Learning the Hard Way
The son of a master thief asked his father to teach him the secrets of the trade. The old thief agreed and that night took his son to burglarize a large house. While the family was asleephe silently led his young apprentice into a room that contained a clothes closet. The father told his son to go into the closet to pick out some clothes. When he didhis father quickly shut the door and locked him in. Then he went back outsideknocked loudly on the front doorthereby waking the familyand quickly slipped away before anyone saw him. Hours laterhis son returned homebedraggled and exhausted. "Father he cried angrily, Why did you lock me in that closet? If I hadn't been made desperate by my fear of getting caughtI never would have escaped. It took all my ingenuity to get out!" The old thief smiled. "Sonyou have had your first lesson in the art of burglary."
People's reactions to this story:
This is the sink-or-swim method of teaching someone. In the face of fear, people do things they never thought possible. People are a lot stronger than they give themselves credit for.
A challenge brings out the most in a man.
Your mind works best and fastest when you have your back to the wall. It's the old fight-or-flight response. It's basic instinct.
This is how I learned to speak English. As a five year old, I found myself in a class where everyone spoke English except me. Had I just tried to learn English on my own, I would never have learned as fast. This is why foreign language courses in this country are unsuccessful.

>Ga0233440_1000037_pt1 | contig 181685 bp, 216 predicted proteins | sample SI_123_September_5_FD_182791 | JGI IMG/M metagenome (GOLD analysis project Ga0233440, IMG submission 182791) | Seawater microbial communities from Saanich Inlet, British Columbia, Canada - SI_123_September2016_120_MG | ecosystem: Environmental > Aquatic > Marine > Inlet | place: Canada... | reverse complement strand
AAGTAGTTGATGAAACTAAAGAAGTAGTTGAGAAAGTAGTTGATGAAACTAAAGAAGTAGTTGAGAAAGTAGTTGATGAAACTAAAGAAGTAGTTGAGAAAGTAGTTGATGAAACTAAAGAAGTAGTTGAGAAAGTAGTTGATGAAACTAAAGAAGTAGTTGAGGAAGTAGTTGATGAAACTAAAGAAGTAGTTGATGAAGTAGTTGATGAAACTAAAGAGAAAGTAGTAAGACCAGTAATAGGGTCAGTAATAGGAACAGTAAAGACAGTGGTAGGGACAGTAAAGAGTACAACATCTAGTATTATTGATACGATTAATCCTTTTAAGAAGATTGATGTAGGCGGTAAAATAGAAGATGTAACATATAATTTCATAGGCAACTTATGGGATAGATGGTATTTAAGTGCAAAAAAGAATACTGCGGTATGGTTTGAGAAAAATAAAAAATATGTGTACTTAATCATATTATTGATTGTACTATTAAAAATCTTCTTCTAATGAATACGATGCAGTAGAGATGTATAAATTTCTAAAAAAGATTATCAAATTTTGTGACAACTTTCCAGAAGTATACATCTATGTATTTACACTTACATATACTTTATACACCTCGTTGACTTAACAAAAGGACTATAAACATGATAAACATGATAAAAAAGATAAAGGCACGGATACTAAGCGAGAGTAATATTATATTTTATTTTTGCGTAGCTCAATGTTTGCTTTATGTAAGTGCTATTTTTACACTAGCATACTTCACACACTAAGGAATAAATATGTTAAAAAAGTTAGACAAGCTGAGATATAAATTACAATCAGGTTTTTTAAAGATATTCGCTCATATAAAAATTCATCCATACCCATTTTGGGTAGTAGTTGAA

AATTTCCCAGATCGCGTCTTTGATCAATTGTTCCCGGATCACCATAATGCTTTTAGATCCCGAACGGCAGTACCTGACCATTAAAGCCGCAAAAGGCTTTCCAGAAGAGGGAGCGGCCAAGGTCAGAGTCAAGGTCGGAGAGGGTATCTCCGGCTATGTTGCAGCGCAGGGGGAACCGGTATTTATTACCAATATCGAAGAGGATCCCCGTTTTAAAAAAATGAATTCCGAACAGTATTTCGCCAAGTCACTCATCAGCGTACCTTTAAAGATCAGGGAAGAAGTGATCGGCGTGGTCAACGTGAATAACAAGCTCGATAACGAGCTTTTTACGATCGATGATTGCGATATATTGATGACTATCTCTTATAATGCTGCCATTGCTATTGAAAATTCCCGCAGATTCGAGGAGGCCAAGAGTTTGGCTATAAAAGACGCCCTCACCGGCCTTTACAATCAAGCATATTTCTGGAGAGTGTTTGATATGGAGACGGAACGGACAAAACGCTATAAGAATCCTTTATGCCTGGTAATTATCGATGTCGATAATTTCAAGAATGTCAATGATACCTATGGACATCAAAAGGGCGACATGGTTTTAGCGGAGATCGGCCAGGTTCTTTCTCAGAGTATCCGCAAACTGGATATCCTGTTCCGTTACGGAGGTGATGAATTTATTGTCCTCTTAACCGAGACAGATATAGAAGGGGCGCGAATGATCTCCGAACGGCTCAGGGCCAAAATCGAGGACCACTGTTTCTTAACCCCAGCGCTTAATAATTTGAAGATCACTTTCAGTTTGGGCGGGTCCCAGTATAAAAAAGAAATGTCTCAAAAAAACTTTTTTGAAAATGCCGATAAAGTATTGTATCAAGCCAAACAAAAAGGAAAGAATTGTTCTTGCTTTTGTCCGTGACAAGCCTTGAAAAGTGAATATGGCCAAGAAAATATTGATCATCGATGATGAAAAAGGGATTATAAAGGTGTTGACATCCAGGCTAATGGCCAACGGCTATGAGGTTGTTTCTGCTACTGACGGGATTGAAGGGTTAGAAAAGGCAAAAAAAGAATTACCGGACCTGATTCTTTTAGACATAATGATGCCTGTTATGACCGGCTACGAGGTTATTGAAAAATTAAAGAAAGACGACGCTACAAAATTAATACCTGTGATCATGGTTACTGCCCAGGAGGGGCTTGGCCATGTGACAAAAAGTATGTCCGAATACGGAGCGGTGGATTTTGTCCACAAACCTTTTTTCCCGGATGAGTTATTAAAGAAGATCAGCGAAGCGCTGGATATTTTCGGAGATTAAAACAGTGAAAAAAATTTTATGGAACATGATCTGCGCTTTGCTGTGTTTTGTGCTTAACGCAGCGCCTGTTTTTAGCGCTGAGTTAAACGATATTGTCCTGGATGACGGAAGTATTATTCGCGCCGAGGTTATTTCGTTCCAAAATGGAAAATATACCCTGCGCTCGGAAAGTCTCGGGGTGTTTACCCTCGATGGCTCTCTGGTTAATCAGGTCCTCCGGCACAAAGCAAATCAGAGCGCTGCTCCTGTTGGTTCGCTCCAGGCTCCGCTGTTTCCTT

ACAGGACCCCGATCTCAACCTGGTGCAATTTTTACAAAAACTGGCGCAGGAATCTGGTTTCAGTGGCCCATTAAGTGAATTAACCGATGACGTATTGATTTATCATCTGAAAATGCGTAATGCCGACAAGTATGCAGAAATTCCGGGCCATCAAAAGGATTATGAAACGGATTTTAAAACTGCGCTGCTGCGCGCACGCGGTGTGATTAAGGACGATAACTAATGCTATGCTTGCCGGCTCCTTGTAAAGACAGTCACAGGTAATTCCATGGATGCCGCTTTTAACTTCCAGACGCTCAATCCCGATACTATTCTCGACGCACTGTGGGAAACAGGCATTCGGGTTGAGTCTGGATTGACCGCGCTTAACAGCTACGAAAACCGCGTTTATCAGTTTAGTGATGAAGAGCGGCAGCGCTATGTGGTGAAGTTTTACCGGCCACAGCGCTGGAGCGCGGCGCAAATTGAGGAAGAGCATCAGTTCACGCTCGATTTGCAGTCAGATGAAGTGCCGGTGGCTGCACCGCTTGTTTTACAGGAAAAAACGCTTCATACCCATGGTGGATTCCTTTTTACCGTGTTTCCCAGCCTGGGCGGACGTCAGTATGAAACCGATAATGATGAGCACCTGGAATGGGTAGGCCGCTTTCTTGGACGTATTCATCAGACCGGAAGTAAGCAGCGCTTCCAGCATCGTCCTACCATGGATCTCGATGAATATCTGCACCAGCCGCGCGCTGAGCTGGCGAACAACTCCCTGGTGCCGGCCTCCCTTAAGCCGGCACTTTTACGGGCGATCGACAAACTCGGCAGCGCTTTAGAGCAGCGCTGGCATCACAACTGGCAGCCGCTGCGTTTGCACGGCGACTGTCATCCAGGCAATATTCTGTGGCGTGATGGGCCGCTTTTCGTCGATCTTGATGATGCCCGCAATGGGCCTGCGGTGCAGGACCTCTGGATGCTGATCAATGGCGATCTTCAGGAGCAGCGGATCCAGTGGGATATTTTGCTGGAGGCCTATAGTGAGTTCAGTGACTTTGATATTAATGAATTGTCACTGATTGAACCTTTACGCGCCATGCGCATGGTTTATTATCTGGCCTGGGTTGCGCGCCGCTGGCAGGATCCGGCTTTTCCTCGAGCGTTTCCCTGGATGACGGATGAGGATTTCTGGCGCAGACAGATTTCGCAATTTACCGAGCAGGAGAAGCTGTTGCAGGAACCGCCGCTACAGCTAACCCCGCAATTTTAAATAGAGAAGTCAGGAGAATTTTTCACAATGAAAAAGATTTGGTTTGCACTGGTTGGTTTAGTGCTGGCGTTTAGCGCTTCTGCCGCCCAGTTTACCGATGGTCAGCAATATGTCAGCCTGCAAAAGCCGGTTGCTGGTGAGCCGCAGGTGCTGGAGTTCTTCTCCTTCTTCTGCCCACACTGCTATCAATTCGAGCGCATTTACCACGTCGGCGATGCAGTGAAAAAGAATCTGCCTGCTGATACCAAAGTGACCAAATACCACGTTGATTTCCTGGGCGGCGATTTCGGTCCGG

The best way to respect and appreciate what one has accomplished is by learning it the hard way and doing it on one's own.
There is, of course, no better way to teach than to force one to teach oneself.
When we learn from a master, we learn by imitation. When we learn on our own, we REALLY learn.
In some lifestyles a man has to stand on his own. Even his own father may not be there to help him.
When my cousin was learning to skate, she first practiced falling down so she would know how to do it and what it felt like BEFORE it happened for real.
Just like everything else in life, the only way to really understand the situation is to be in it. Experience is the best teacher.
I agree that the ' best' way to learn is sometimes by experience. But NOT ALWAYS. I know that I have changed greatly by watching other people suffer.
To be a thief, or for that matter in almost any profession, you have to be ready for the unexpected and always on-guard.
To do something at its best, you have to be able to accomplish it against all odds.
A lesson about survival is always valuable.
In the future, this boy will either be confident about escaping, or hesitant that he may not be that lucky again.
The father taught him about his deepest fears. When a person lives through their worst fear, it doesn't frighten them as much anymore.
His father put his son into a worst case scenario in which he would either break down and never want to burglarize a house again, or feel confident that burglary was the career for him.
I dislike the fact that this story is about burglary. It's a crime and shouldn't be romanticized.
This is not the kind of thing a father should be teaching a son. I would think twice about entering a life of crime.
At first I thought the father was trying to dissuade the son from following in his footsteps by wanting him to get caught and face the consequences.
He locked the son in to make him think about whether he really wanted to learn the secrets of the trade.
I don't see any strong family bonds here!
What would have happened had the son been caught? The father should want more for his son than a life in prison. He should be teaching his son why this is the wrong way to live!
I see a very selfish man, raising the next generation of fool. He is neither a teacher or Father.